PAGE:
• The Dover, Shepway, Mayfield and Highsted Tests do not qualify you for admission to any other grammar school.
  • If your child has not taken the eleven plus, you can only be considered for non selective schools, but can make a late application which will enable this to happen. 

  • If your child has taken the eleven plus and not passed, and you wish to appeal, you must name the grammar schools you wish to appeal to on the SCAF, together with any non selective schools you wish to apply to.

  • If your child has passed the eleven plus and you name grammar schools and a non selective school, for example a church comprehensive school, you will be offered the highest school on your list for which your child is eligible. If  this is the non selective school then you will be offered it in preference to a grammar school lower down your list.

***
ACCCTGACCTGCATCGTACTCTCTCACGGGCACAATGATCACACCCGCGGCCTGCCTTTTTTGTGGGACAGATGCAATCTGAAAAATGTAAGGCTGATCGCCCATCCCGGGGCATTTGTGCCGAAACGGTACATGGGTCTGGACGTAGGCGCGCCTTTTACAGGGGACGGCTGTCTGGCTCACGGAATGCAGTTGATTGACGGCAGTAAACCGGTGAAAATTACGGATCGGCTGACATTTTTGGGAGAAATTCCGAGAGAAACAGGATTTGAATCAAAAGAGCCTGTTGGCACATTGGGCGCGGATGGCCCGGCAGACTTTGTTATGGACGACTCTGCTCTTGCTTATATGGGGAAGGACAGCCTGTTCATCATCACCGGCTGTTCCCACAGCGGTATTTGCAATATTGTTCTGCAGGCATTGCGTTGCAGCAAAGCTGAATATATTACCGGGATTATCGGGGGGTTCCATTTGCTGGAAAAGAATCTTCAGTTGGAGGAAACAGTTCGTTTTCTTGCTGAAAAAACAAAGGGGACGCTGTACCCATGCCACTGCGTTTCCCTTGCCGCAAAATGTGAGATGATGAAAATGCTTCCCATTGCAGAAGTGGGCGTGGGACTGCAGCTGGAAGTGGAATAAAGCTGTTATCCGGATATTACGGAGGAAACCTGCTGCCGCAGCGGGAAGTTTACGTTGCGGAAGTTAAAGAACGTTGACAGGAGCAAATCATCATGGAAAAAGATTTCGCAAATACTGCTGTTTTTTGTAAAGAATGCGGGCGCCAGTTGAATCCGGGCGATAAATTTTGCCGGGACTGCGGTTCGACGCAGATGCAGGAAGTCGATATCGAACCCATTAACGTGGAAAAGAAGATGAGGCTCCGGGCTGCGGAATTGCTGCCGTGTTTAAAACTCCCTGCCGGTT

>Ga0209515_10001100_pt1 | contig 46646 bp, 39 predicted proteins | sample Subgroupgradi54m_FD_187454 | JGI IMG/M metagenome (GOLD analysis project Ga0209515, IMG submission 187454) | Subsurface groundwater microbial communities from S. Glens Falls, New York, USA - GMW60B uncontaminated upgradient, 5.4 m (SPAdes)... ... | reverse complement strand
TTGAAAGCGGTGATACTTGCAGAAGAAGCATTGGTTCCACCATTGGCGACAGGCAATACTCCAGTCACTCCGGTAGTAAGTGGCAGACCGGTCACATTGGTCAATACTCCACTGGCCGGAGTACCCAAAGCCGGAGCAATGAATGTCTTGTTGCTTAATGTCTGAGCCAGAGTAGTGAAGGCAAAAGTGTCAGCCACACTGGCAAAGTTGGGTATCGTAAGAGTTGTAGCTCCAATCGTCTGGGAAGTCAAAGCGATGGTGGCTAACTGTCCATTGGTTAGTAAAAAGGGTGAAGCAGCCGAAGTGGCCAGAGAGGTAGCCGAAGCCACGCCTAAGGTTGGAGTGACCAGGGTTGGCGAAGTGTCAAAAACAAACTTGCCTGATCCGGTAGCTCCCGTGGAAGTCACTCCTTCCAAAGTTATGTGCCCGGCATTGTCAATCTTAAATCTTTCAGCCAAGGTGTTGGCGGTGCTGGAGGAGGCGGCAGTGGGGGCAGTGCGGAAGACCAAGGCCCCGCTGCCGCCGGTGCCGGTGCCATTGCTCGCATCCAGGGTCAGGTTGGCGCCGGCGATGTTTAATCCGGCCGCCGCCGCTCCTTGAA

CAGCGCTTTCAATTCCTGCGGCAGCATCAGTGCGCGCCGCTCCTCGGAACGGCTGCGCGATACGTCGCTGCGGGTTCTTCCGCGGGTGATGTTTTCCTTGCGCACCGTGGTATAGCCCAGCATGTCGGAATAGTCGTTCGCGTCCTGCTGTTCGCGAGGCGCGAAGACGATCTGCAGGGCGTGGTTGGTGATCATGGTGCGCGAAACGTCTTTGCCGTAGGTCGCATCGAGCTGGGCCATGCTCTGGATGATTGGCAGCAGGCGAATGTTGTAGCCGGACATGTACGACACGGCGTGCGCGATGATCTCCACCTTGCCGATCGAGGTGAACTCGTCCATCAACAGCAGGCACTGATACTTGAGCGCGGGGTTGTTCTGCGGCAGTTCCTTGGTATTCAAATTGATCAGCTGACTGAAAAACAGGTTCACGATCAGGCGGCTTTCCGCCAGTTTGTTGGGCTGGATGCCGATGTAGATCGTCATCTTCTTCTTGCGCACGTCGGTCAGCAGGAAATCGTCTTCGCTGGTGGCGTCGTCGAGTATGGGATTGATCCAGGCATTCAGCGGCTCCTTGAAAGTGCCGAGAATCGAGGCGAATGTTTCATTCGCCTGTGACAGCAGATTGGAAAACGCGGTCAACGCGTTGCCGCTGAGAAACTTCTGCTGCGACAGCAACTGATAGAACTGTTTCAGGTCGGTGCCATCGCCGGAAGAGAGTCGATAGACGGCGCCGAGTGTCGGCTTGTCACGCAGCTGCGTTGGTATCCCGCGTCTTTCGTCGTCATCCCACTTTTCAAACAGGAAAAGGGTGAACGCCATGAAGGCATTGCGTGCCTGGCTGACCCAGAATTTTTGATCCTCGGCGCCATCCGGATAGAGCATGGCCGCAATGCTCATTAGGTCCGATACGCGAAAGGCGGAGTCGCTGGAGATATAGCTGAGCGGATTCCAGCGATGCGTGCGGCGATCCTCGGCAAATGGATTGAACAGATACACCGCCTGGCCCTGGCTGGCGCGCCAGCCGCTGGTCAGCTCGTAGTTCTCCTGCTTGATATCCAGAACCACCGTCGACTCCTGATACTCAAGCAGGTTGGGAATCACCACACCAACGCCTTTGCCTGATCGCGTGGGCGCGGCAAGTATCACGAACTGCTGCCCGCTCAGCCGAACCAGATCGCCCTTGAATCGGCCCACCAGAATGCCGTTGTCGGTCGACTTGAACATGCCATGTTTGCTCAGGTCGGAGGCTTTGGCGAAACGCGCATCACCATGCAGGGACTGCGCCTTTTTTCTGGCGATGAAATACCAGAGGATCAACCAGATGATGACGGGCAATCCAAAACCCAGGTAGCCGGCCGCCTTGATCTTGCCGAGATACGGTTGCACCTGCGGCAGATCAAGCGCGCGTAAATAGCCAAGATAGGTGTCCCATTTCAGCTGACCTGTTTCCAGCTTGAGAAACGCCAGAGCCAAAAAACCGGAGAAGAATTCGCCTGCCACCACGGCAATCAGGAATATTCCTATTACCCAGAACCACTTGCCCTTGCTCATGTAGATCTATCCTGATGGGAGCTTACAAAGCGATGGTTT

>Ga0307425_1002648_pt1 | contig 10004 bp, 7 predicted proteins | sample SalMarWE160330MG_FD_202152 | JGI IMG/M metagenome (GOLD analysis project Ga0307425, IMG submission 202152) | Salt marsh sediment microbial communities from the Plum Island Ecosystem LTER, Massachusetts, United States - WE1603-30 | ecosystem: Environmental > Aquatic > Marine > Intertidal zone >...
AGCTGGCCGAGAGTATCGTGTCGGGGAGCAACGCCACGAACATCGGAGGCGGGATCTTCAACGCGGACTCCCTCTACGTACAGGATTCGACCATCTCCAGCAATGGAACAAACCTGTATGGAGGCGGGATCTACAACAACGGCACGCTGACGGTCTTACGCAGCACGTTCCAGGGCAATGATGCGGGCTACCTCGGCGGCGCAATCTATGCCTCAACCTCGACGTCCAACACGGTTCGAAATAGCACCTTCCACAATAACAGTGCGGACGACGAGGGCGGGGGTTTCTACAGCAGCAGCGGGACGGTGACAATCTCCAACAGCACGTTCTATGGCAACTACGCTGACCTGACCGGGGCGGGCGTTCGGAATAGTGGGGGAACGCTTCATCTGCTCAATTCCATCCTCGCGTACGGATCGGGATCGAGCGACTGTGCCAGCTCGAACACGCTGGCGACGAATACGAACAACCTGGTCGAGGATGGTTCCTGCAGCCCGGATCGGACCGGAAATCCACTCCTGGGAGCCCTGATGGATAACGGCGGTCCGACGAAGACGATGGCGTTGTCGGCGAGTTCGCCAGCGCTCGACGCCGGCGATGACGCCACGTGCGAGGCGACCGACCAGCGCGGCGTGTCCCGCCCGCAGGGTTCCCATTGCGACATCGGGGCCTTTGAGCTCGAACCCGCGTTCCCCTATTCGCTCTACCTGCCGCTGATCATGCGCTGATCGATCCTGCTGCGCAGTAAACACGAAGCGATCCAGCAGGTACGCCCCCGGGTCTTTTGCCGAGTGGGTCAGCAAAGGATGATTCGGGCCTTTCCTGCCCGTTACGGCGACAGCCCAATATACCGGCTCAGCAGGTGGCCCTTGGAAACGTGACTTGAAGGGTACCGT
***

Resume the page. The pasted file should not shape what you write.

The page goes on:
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  • Turner Schools: Update


    For the last three and a half years, Turner Schools has been one of my most prolific themes for articles on this website, aided and abetted by its CEO and founder Dr Jo Saxton, whose passion for promoting the Trust (named after her grandmother) and making fantastical claims for its performance and future prospects was simply breathtaking. She departed the Trust in March, after just three years, to become a Political Adviser to Gavin Williamson, Secretary of State for Education, whose subsequent gaffe ridden career is well documented, but presumably is coincidental.
    Her successor, Seamus Murphy, has wisely not sought headlines in the same way but has still made his mark. Subsequently, school leaders in two of the four Turner schools have bitten the dust, both controversially. Teacher turnover has continued unabated at a high level, well over twice the national average for the past three years. There has also been a high turnover of Trustees and Members of Turner Schools, the two distinct bodies responsible for governance. Mr Murphy still has to manage the legacy of a massive financial deficit left by Dr Saxton.